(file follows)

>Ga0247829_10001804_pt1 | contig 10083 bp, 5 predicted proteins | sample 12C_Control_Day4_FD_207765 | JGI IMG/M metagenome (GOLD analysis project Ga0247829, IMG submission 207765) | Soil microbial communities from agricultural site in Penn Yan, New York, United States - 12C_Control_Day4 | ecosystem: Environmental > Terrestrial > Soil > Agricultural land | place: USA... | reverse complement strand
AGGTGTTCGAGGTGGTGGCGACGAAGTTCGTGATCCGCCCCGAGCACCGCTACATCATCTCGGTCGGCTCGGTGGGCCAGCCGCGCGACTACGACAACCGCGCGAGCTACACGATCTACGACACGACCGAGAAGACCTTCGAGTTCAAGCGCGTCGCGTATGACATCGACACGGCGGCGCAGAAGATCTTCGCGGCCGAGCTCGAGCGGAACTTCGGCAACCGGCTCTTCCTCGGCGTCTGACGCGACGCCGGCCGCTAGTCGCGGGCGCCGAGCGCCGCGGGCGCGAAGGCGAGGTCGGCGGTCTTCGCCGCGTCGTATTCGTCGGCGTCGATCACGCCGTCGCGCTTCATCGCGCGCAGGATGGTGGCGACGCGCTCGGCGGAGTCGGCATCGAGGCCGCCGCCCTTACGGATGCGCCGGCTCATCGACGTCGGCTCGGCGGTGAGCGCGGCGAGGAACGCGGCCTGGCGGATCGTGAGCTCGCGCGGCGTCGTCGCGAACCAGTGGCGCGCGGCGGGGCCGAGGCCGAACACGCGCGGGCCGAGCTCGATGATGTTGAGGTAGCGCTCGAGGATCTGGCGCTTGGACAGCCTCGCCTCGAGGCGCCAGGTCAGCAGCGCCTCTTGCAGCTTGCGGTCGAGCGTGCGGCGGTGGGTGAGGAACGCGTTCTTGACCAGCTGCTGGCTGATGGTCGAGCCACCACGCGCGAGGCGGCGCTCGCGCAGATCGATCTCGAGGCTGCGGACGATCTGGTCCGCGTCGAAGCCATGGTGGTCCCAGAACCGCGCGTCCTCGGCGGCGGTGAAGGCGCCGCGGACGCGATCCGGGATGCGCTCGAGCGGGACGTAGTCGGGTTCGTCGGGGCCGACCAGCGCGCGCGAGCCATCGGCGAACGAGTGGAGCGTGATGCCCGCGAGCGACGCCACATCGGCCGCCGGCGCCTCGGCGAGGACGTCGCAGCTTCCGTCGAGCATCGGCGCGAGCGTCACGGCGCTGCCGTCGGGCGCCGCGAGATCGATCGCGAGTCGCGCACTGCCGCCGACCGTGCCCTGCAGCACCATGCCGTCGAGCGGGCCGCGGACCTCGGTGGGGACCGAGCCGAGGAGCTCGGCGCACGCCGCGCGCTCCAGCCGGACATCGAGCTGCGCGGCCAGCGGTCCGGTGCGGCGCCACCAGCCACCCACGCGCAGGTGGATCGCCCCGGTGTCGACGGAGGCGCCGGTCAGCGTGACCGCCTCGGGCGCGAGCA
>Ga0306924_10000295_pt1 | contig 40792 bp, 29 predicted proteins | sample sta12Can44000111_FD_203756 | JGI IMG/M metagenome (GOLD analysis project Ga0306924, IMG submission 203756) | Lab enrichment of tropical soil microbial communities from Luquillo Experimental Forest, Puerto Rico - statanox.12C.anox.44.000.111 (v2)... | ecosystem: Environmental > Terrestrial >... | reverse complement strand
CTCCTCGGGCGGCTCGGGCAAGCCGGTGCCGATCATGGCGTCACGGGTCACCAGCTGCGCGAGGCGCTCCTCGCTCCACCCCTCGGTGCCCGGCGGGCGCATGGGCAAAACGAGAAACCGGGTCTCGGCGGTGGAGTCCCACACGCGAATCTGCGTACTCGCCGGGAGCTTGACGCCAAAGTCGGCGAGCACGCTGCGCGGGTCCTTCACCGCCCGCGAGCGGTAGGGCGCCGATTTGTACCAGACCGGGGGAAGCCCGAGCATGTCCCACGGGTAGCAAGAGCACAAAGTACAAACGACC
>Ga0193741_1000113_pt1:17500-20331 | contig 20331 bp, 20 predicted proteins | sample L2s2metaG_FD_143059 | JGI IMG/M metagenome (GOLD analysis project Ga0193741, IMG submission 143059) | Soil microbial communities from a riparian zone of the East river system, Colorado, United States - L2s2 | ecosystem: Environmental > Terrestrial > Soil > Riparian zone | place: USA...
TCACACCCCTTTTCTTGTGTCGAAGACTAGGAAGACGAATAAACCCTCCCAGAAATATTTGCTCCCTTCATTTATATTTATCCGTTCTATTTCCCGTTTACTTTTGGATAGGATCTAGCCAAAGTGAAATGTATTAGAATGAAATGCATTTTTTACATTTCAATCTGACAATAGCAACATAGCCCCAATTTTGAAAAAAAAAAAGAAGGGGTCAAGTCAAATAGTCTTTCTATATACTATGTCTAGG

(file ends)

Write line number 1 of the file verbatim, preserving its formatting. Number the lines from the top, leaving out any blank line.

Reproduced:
>Ga0247829_10001804_pt1 | contig 10083 bp, 5 predicted proteins | sample 12C_Control_Day4_FD_207765 | JGI IMG/M metagenome (GOLD analysis project Ga0247829, IMG submission 207765) | Soil microbial communities from agricultural site in Penn Yan, New York, United States - 12C_Control_Day4 | ecosystem: Environmental > Terrestrial > Soil > Agricultural land | place: USA... | reverse complement strand